Last fall, the United States Environmental Protection Agency (EPA) finalized a rule that sets the first federal limits on the levels of toxic metals in power plant effluents. The rule will likely affect about 12 percent of steam electric power plants that must reduce the levels of metals, nutrients and other pollutants by 1.4 billion pounds. The overlap of these new wastewater regulations and recently passed Coal Combustion Residual (CCR) regulations poses significant challenges for power plants.

The Cost of Implementation

The EPA estimates it will cost $480 million industrywide to come into compliance with effluent limitation guidelines (ELGs). But some — including representatives from the National Rural Electric Cooperative Association — believe that number is too low. A recent special report from Bloomberg BNA asserts high capital costs will place too high a burden on small- and medium-sized power plants to meet the EPA’s new regulations.

The issue of power plant wastewater goes back to the Clean Air Act Amendments of 1990, when technologies for scrubbing the pollutants out of exhaust gases led to an increase in those pollutants in wastewater. The new rule provides ELGs — national standards for how this wastewater must be managed or treated before it can be discharged to surface waters.

Overlapping ELG and CCR Regulations

Complicating the situation is the timing of an EPA regulation covering coal combustion residuals (CCR), which went into effect in October 2015. CCRs are fly and bottom ash, boiler slag or flue gas desulfurization (FGD) materials generated by coal-fired power plants. This rule change sets standards for where and how ponds and landfills are built, operating them, monitoring their performance and closing them when full. The regulation is expected to lead to the closure of a number of CCR ponds and landfills.

ELGs and CCRs are intimately connected. As coal-fired power plants take action to meet the ELG rule, they must also consider the CCR requirements. For example, if ash pond use is halted because of the ELG, then the pond must be closed under the CCR rule within a specific amount of time and must meet other CCR requirements. Burns & McDonnell can help you develop solutions for both ash handling and wastewater treatment, but these systems take time to plan and implement.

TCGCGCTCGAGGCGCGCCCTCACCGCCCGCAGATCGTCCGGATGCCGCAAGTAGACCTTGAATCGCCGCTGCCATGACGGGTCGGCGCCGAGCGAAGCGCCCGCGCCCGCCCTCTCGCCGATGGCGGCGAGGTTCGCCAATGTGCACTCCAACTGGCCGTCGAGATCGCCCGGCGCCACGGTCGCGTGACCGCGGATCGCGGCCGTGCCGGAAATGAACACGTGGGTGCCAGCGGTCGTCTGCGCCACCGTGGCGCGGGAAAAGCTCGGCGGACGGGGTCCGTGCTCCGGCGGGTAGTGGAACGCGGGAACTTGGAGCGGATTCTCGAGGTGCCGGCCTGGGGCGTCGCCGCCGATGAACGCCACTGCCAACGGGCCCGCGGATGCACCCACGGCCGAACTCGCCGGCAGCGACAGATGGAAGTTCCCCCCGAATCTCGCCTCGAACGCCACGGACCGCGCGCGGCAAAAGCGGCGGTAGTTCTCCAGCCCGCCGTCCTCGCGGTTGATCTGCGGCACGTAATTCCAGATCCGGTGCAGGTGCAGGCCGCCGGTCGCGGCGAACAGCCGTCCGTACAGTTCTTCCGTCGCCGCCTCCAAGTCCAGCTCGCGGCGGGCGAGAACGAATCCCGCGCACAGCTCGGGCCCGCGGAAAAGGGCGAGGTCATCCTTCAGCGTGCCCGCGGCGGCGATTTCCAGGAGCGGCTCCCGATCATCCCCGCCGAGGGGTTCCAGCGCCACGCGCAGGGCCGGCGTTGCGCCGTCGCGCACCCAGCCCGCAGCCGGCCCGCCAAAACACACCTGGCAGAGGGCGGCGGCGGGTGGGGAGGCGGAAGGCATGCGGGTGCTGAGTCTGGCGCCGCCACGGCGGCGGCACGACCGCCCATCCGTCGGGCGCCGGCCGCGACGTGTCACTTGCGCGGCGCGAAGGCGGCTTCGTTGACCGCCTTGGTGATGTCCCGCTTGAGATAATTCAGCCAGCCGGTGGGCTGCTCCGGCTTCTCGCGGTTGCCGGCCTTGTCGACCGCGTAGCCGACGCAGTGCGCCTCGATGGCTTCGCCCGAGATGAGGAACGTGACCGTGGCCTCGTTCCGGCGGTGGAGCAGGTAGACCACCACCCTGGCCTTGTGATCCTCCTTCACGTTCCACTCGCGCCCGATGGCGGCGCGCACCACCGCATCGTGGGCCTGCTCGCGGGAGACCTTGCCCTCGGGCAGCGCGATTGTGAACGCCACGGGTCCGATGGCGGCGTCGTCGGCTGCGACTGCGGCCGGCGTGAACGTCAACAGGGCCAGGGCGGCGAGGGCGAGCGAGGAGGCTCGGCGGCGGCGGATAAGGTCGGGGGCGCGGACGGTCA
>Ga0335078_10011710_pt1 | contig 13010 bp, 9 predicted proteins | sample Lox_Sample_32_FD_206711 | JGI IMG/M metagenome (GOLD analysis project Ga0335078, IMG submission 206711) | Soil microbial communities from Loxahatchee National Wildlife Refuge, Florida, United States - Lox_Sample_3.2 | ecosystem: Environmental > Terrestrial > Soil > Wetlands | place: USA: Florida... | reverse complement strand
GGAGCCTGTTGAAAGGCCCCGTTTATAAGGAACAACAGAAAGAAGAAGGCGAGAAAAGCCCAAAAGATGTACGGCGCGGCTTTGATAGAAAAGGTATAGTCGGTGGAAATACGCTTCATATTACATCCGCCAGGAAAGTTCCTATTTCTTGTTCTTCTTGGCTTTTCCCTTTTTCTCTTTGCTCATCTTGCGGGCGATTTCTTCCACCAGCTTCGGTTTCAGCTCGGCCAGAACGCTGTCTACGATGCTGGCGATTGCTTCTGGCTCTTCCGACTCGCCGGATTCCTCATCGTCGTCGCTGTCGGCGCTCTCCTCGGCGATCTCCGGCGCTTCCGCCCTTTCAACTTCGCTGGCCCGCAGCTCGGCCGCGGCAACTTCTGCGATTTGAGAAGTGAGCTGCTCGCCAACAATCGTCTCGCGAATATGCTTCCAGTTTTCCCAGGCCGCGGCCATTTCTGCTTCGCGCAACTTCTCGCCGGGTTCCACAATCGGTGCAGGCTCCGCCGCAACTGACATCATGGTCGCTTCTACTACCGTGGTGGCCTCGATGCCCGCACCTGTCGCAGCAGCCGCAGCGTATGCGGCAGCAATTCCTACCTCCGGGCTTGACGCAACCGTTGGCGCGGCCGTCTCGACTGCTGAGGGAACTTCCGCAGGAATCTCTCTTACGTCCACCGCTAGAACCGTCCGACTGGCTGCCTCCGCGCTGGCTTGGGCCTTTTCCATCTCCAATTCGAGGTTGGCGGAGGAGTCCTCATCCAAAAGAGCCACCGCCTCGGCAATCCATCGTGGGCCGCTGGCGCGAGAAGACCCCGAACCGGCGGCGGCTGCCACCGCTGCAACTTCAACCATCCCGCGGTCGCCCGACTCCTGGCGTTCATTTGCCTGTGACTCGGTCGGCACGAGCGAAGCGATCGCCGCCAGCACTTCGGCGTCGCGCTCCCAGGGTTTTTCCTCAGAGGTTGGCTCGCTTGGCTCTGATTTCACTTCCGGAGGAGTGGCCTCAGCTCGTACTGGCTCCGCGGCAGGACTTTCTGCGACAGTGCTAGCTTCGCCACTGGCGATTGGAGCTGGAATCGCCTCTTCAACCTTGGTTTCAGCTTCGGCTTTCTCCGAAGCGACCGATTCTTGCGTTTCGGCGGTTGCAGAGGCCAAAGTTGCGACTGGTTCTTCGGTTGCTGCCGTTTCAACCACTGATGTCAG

Developing a Long-Term Plan for Compliance

With the EPA tightening up in both areas, the idea that power plants will have to do nothing is unlikely. If not already in progress, operators should make it a priority to develop a compliance strategy that considers both the CCR and ELG. One step in that process is converting to dry handling of fly ash and bottom ash — a process we’ve helped operators across the country implement.

So, what’s next? Where do you use water? How are you going to handle a dry process? What does your water look like when your ash pond goes away? Answering these questions can provide a good foundation for compliance.

Understanding your plant’s water budget is the first step. If needed, our team has the equipment in house to design and conduct a flow metering program at your plant to document your flows. A valuable but sometimes overlooked tactic is the development of a strong water management program, cutting water use by doing everything from fixing leaky pumps to tightening up operational processes. A surprising amount of water can be lost through pump seals and small process leaks. The less water you use, the less you have to treat and discharge. Because water treatment costs are driven by the flow rate, tightening the water budget can pay off big in capital cost savings.

The next step is understanding what you need to do to comply. Are you only impacted by the ELG requirements, or do you also have local discharge requirements — such as water quality based effluent limits (WQBELs) — to contend with? Consultants with extensive permitting experience can be a significant asset in helping your plant reach compliance as cost effectively as possible.

A good water balance is vital. It’s a tool to predict the impact of changes in plant processes on water use and on effluent quality. If paired with monitoring data, the water balance can become a mass balance that will estimate the final concentration of regulated constituents in the plant effluent, following dry ash conversion and pond closure. This, in turn, will show whether wastewater treatment systems are needed for any of the “leftover” streams, and help to size any new equipment that is needed.

If treatment is needed, tactics to achieve compliance might include a mix of pond-based systems and tank-based systems, including flue gas desulfurization (FGD) wastewater treatment using both physical/chemical and biological systems. Some may choose to install evaporative treatment or eliminate all FGD wastewater by another method in order to qualify for extra time to meet the compliance deadline. It sounds complicated and it can be. The changes required by both recent EPA regulations are extensive.

We’re committed to helping our clients simplify the process by helping define treatment goals and outlining a plan for moving forward.

What do you think? Are these regulations too heavy a burden for small to midsize power plants? Share your thoughts in the comments.

Diane Martini has more than 30 years of experience in water and wastewater design and operations. She’s focused on developing strategies for coal-fired power plants faced with the new Steam Electric Power Effluent Limitation Guidelines (ELGs), the Coal Combustion Residuals (CCR) rules and other new regulations.